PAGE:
How World Service is conquering the globe.
It now attracts 163 million listeners per week - up from 149 million last year.
The new figure smashes the previous BBC World Service record of 153 million listeners in 2001. Global audiences to the service's English language broadcasts are up from 39 million to 42 million.
The rise comes despite the Corporation axeing ten of its foreign language radio services in October last year, the majority of them in eastern Europe.
Audience figures are significantly up in Nigeria, Indonesia, Kenya, India and Nepal.
Recent unrest in Nepal has seen the number of listeners rise from 2.6 million to 3.7 million.
India has added 1.2 million listeners to reach 17.6 million, Kenya is up 1.5 million to six million and Indonesia is up two million to 6.4 million.
In Nigeria, BBC services gained 3.6 million listeners, raising the total audience to 23.8 million.
Two years ago the Nigerian Government banned local FM stations from re-broadcasting news programmes from foreign broadcasters. Listeners have turned to short-wave broadcasts as a result.
BBC World Service director Nigel Chapman said: "This record-breaking audience is an outstanding achievement against the background of fierce competition, fast-developing technology and rapidly changing audience demands in many media markets.
"The challenges ahead for BBC World Service remain formidable, as they do for all broadcasters, but this is a strong and welcome indication that we are not only strengthening our impact in priority areas but are flourishing in the multimedia age."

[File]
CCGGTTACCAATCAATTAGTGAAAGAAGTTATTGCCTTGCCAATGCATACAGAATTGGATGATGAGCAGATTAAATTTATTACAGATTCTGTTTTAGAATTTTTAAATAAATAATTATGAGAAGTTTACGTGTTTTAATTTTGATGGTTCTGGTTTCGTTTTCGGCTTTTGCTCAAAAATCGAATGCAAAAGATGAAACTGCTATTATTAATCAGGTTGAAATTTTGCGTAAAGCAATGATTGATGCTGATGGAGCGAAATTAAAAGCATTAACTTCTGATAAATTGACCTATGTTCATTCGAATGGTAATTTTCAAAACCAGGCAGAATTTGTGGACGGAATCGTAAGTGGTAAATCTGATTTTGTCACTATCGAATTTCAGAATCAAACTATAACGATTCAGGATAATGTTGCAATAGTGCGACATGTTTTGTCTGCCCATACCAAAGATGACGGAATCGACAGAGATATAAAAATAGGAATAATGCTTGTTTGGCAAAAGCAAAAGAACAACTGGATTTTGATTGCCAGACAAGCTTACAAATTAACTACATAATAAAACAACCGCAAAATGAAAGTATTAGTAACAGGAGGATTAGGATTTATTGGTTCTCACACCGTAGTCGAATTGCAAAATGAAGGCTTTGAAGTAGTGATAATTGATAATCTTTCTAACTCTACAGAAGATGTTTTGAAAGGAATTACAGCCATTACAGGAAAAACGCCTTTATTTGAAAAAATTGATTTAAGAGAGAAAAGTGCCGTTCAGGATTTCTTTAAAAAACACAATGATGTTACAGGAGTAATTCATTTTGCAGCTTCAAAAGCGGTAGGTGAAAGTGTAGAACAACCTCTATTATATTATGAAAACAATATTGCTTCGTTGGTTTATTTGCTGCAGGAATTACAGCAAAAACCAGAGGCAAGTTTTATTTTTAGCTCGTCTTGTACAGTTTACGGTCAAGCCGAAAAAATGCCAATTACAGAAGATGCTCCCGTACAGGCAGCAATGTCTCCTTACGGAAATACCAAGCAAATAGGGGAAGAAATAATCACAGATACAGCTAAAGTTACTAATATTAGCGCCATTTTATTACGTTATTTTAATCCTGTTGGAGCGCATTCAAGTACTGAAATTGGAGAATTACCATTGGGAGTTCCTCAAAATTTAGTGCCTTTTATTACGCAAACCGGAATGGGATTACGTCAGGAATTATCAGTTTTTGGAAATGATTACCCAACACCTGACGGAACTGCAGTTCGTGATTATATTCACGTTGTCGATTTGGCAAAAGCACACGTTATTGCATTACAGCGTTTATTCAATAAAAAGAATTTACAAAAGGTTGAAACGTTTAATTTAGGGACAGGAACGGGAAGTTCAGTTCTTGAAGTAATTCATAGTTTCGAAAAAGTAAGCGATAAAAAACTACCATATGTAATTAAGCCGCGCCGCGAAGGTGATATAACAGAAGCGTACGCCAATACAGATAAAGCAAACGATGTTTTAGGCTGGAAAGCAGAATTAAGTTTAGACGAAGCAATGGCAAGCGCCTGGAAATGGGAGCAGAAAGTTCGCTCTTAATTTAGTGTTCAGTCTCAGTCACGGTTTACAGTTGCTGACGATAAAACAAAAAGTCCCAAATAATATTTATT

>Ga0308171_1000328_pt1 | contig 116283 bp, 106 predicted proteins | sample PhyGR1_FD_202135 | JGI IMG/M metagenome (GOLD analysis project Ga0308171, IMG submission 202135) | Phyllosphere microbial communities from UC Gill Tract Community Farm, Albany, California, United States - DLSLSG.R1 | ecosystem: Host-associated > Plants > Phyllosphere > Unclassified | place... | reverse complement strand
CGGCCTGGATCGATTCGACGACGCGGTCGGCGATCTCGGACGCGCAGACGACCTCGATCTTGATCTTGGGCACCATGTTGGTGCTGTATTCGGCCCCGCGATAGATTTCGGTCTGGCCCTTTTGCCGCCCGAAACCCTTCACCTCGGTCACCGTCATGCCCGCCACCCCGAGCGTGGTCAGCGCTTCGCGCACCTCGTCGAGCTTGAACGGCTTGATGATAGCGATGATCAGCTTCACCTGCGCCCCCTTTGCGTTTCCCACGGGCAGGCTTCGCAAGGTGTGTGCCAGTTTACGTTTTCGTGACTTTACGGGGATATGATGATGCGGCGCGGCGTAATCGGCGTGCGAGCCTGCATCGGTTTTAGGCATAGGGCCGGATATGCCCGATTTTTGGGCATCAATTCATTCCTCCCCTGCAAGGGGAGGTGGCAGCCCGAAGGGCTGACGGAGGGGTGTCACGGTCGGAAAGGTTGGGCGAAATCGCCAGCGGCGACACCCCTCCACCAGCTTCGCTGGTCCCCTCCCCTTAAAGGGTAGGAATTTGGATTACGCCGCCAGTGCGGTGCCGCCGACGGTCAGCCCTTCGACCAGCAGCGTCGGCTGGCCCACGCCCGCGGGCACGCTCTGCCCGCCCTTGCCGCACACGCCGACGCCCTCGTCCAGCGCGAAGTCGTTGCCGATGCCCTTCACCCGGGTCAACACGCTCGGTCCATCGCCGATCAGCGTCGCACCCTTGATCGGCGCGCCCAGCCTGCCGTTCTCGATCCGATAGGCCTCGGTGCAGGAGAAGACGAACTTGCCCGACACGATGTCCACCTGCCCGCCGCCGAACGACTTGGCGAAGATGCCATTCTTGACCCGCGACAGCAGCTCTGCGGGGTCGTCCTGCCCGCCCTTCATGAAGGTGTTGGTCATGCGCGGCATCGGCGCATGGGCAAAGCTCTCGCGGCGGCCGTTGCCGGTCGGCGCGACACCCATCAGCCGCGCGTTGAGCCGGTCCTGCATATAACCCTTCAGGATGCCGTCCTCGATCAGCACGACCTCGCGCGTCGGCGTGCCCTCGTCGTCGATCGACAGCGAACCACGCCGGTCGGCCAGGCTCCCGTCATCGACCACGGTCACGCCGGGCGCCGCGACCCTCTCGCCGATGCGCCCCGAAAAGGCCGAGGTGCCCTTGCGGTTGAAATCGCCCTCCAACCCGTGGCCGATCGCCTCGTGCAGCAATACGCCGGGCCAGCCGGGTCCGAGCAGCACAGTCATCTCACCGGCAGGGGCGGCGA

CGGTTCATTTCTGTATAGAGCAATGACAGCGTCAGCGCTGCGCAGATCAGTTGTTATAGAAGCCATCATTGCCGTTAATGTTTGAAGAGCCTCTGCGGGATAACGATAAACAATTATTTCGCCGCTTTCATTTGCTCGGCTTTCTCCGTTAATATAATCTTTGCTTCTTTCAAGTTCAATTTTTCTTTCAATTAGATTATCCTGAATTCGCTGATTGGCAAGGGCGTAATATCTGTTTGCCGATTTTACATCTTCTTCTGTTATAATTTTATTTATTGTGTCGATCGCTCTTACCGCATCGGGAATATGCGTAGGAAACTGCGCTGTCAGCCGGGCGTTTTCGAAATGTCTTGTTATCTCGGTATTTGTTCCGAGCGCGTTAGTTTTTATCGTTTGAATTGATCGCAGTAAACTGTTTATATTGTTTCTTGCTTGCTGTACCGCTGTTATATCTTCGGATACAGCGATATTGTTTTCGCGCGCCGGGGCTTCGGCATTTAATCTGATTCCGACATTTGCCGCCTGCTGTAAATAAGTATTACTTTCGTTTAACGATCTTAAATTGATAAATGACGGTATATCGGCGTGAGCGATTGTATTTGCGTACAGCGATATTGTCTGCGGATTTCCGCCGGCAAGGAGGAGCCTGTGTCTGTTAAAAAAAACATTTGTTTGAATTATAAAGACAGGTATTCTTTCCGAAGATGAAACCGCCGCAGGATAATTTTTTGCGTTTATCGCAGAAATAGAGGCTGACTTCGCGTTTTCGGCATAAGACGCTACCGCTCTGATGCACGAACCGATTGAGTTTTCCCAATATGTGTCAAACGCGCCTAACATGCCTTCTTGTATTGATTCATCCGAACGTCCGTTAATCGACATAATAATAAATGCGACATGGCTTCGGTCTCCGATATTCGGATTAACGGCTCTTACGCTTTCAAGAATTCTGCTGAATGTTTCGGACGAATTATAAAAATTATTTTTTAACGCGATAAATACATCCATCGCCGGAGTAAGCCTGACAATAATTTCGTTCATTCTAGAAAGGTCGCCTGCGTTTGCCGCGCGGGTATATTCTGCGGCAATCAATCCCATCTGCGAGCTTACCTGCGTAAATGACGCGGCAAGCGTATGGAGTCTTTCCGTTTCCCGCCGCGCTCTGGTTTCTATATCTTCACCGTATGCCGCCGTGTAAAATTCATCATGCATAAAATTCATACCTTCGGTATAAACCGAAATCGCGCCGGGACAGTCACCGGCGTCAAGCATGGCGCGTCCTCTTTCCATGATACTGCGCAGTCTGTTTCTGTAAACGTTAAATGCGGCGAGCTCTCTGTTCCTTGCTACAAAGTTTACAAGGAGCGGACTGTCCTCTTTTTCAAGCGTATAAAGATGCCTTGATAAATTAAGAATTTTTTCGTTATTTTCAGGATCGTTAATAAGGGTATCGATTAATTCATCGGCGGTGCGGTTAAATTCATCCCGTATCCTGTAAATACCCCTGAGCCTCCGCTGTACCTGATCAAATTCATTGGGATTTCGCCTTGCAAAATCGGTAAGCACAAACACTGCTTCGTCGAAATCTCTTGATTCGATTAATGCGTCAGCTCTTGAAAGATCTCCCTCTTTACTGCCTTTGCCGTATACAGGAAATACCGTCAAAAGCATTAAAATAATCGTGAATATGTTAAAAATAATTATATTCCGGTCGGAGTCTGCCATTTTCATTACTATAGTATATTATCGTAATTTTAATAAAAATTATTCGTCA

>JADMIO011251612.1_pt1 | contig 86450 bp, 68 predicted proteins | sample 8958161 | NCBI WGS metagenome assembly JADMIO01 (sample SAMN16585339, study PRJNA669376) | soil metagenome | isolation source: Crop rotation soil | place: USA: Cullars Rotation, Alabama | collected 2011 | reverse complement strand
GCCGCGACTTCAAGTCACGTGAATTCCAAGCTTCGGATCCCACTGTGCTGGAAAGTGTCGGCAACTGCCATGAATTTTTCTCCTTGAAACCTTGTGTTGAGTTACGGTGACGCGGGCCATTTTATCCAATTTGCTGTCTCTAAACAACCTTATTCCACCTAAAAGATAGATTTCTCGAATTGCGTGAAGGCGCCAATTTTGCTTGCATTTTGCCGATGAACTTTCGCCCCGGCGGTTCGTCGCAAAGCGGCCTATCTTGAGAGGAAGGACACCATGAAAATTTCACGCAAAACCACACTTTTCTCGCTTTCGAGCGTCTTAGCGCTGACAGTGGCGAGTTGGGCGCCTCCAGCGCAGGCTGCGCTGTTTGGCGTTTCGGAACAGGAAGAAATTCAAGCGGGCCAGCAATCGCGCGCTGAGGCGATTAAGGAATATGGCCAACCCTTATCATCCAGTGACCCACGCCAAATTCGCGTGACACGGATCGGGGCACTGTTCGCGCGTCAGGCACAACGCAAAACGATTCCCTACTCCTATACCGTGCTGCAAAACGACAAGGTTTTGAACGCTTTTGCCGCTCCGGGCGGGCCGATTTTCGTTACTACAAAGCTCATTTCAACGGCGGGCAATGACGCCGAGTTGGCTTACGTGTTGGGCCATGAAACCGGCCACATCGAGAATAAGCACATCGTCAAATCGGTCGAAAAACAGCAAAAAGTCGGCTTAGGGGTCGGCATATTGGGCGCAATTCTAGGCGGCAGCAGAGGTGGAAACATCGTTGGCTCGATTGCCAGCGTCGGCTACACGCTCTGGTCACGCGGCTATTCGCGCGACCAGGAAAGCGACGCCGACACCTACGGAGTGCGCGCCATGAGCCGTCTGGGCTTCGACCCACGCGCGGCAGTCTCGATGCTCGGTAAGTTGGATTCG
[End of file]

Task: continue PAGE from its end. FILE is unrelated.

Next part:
Two countries which have registered significant falls are Bangladesh and Pakistan.
Audiences in Bangladesh fell by 4.4 million to 8.6 million in the last year.
A BBC spokesman blamed the losses on a lack of FM frequency in those countries. Over the last six months the World Service has closed its language services in Hungarian, Bulgarian, Czech, Polish, Greek, Slovak, Slovene, Kazakh and Thai.
The money saved is being used to fund an Arabic TV news channel, which will launch next year. It will be the BBC's first publicly funded global TV service.
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|Publication:||The Birmingham Post (England)|
|Date:||May 15, 2006|
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